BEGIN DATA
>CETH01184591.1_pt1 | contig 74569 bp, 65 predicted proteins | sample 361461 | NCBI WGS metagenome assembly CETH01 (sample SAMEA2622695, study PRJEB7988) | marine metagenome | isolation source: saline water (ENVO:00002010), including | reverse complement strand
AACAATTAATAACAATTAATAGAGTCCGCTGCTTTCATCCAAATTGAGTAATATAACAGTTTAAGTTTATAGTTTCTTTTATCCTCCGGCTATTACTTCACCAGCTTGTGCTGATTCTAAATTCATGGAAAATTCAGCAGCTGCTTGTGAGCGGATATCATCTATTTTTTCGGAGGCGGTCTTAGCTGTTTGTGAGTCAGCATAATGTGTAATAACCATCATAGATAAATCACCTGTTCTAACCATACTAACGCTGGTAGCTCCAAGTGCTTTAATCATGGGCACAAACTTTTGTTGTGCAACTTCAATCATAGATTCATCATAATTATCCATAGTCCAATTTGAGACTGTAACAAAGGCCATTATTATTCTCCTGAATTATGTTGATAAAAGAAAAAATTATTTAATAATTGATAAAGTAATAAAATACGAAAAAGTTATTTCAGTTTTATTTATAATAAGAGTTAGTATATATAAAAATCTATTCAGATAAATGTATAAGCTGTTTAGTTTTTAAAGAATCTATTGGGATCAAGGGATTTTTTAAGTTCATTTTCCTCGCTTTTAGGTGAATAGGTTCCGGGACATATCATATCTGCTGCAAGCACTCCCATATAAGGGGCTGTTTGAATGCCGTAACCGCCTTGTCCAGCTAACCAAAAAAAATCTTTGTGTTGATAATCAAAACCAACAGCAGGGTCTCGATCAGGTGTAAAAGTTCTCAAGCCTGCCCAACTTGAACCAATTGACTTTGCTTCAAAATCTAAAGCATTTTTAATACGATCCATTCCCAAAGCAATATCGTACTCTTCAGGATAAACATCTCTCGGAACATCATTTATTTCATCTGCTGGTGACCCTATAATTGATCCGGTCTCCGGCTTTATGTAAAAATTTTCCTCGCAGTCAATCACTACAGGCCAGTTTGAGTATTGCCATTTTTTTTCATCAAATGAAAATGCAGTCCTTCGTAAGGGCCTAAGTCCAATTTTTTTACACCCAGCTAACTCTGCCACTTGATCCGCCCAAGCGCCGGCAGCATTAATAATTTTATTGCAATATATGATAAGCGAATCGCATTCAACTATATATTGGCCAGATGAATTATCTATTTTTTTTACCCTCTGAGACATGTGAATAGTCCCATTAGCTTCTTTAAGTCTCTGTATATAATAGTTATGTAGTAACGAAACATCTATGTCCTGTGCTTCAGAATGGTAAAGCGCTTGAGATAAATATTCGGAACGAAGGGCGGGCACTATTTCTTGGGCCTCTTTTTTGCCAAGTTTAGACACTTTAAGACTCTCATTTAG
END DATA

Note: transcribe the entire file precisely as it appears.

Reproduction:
>CETH01184591.1_pt1 | contig 74569 bp, 65 predicted proteins | sample 361461 | NCBI WGS metagenome assembly CETH01 (sample SAMEA2622695, study PRJEB7988) | marine metagenome | isolation source: saline water (ENVO:00002010), including | reverse complement strand
AACAATTAATAACAATTAATAGAGTCCGCTGCTTTCATCCAAATTGAGTAATATAACAGTTTAAGTTTATAGTTTCTTTTATCCTCCGGCTATTACTTCACCAGCTTGTGCTGATTCTAAATTCATGGAAAATTCAGCAGCTGCTTGTGAGCGGATATCATCTATTTTTTCGGAGGCGGTCTTAGCTGTTTGTGAGTCAGCATAATGTGTAATAACCATCATAGATAAATCACCTGTTCTAACCATACTAACGCTGGTAGCTCCAAGTGCTTTAATCATGGGCACAAACTTTTGTTGTGCAACTTCAATCATAGATTCATCATAATTATCCATAGTCCAATTTGAGACTGTAACAAAGGCCATTATTATTCTCCTGAATTATGTTGATAAAAGAAAAAATTATTTAATAATTGATAAAGTAATAAAATACGAAAAAGTTATTTCAGTTTTATTTATAATAAGAGTTAGTATATATAAAAATCTATTCAGATAAATGTATAAGCTGTTTAGTTTTTAAAGAATCTATTGGGATCAAGGGATTTTTTAAGTTCATTTTCCTCGCTTTTAGGTGAATAGGTTCCGGGACATATCATATCTGCTGCAAGCACTCCCATATAAGGGGCTGTTTGAATGCCGTAACCGCCTTGTCCAGCTAACCAAAAAAAATCTTTGTGTTGATAATCAAAACCAACAGCAGGGTCTCGATCAGGTGTAAAAGTTCTCAAGCCTGCCCAACTTGAACCAATTGACTTTGCTTCAAAATCTAAAGCATTTTTAATACGATCCATTCCCAAAGCAATATCGTACTCTTCAGGATAAACATCTCTCGGAACATCATTTATTTCATCTGCTGGTGACCCTATAATTGATCCGGTCTCCGGCTTTATGTAAAAATTTTCCTCGCAGTCAATCACTACAGGCCAGTTTGAGTATTGCCATTTTTTTTCATCAAATGAAAATGCAGTCCTTCGTAAGGGCCTAAGTCCAATTTTTTTACACCCAGCTAACTCTGCCACTTGATCCGCCCAAGCGCCGGCAGCATTAATAATTTTATTGCAATATATGATAAGCGAATCGCATTCAACTATATATTGGCCAGATGAATTATCTATTTTTTTTACCCTCTGAGACATGTGAATAGTCCCATTAGCTTCTTTAAGTCTCTGTATATAATAGTTATGTAGTAACGAAACATCTATGTCCTGTGCTTCAGAATGGTAAAGCGCTTGAGATAAATATTCGGAACGAAGGGCGGGCACTATTTCTTGGGCCTCTTTTTTGCCAAGTTTAGACACTTTAAGACTCTCATTTAG